In Zurich, there will be a pop-up fair at August Laube Rare Books on the bank of the River Limmat. In Italy, Lucca’s fair can be found in Corte del Biancone and in Milan at Biblioteca Chiesa Rossa. In Vienna, ILAB President Norbert Donhofer will host a fair on the roof terrace of his new shop on Taborstrasse 64/Top 18.

In Budapest, Hungarian booksellers will hold a pop-up fair at the Institute Cervantes. In Holland, you can see antiquarian booksellers and their books in Haarlem central station – catch your train, pick up a book.

In Antwerp’s harbor, you can browse books at Bibliotheek Permeke from Belgian booksellers. In London’s Middle Temple Library, there will be a pop-up fair close to Fleet Street, The Strand and Embankment.

Chicago’s fair can be found in the Cliff Dwellers Club which overlooks Lake Michigan. Lund’s book fair in Sweden is dedicated entirely to pop-up books.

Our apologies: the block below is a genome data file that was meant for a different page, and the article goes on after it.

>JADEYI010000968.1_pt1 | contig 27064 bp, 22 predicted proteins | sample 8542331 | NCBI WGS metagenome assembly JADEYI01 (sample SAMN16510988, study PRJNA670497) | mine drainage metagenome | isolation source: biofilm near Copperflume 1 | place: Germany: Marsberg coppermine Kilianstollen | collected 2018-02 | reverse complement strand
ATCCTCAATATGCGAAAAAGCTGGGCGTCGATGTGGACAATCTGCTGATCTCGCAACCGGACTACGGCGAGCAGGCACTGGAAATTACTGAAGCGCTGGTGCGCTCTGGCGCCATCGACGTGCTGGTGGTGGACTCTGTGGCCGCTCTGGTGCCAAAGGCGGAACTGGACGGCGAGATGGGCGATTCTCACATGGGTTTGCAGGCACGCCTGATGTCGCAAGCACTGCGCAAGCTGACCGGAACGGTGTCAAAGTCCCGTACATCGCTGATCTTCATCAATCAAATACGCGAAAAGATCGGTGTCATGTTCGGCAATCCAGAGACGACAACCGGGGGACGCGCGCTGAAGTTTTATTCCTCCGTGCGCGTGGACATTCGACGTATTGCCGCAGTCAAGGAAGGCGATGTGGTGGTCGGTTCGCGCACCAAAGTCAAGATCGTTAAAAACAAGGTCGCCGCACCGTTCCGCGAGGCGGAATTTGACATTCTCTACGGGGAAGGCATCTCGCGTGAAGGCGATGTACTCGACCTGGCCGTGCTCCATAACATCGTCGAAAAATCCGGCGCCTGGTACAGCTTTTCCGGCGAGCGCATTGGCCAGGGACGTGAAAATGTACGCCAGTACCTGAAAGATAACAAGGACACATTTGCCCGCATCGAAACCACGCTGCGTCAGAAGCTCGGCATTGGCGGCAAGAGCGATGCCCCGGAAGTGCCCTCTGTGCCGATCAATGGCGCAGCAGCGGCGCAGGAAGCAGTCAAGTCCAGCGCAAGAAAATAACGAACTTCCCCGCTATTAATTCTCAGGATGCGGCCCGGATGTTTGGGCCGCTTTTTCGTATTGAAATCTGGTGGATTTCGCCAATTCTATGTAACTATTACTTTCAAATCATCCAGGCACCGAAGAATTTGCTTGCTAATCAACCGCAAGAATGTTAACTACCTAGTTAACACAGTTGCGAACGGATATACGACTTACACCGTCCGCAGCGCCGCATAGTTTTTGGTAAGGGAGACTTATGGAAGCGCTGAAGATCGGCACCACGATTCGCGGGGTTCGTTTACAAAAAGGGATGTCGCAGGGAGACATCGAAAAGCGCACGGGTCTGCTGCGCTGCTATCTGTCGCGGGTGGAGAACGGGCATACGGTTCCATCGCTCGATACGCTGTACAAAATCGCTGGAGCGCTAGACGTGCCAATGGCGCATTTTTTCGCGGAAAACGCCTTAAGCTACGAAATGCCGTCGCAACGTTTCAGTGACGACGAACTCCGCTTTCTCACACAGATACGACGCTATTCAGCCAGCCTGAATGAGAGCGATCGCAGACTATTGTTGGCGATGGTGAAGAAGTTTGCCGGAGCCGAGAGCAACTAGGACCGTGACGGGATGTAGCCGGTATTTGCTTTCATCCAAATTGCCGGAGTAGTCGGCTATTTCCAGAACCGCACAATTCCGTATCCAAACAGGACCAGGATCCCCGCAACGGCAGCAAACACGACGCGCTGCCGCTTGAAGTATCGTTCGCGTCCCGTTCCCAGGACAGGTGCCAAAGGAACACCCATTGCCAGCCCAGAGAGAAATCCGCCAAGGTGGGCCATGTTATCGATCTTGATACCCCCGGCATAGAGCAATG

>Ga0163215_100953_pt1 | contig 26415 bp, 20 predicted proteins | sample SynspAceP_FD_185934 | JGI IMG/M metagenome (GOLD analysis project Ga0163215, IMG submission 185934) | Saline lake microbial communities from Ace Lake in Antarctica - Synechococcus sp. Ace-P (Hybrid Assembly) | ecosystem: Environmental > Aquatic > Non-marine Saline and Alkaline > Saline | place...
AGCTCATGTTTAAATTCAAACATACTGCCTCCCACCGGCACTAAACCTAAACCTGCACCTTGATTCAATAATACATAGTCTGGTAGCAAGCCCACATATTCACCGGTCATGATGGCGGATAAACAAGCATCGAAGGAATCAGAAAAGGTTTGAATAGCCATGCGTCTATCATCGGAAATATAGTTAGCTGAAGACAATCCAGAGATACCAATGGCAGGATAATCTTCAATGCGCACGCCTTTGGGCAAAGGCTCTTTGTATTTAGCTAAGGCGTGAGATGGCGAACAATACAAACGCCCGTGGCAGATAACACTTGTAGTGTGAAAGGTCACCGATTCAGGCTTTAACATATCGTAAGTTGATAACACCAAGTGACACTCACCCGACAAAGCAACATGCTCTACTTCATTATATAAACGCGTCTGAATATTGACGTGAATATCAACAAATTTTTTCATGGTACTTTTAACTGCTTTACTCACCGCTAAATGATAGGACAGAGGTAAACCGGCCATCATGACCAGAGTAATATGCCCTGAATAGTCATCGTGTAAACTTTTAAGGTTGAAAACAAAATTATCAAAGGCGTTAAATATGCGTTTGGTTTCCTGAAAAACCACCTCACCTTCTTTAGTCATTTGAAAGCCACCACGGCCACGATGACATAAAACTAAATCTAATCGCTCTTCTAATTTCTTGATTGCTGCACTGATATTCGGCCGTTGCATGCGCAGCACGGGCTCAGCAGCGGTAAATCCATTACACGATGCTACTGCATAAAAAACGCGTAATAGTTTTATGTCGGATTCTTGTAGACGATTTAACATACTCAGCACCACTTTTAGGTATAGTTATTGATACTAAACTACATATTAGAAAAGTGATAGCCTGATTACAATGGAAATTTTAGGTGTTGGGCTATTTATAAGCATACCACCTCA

Visit the ILAB site for details as more venues are still being added.

This page details the four methods in which you can make a donation to UNESCO’s literary project in South Sudan.


3rd Milan International Antiquarian Book Fair

For the third time, antiquarian book enthusiasts from booksellers to avid experts to curious would-be collectors all came together under one roof at the Palazzo Mezzanotte in Milan, for the Milan International Antiquarian Book Fair. The fair took place Friday – Sunday, 27-29 March 2015. The event was put on by the Antiquarian Booksellers’ Association of Italy (ABAI) and supported by the International League of Antiquarian Booksellers (ILAB). An extremely varied, high-class and well-attended event, the fair showcased all manner of antique paper treasure, from incunabula, maps, illuminated manuscripts, priceless unique documents and much more. Members of our AbeBooks European team attended and thoroughly enjoyed. Here are some images from the event.

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Leipziger Antiquariatsmesse in 2015

The Leipzig Antiquarian Book Fair is an international exhibit and trade fair showcasing books, maps, autographs, and other book-related and ephemeral treasure. This year’s event took place from Thursday, 12th March to Sunday, 15th March, and some AbeBooks staff was lucky enough to attend. Here are some photos from the fair: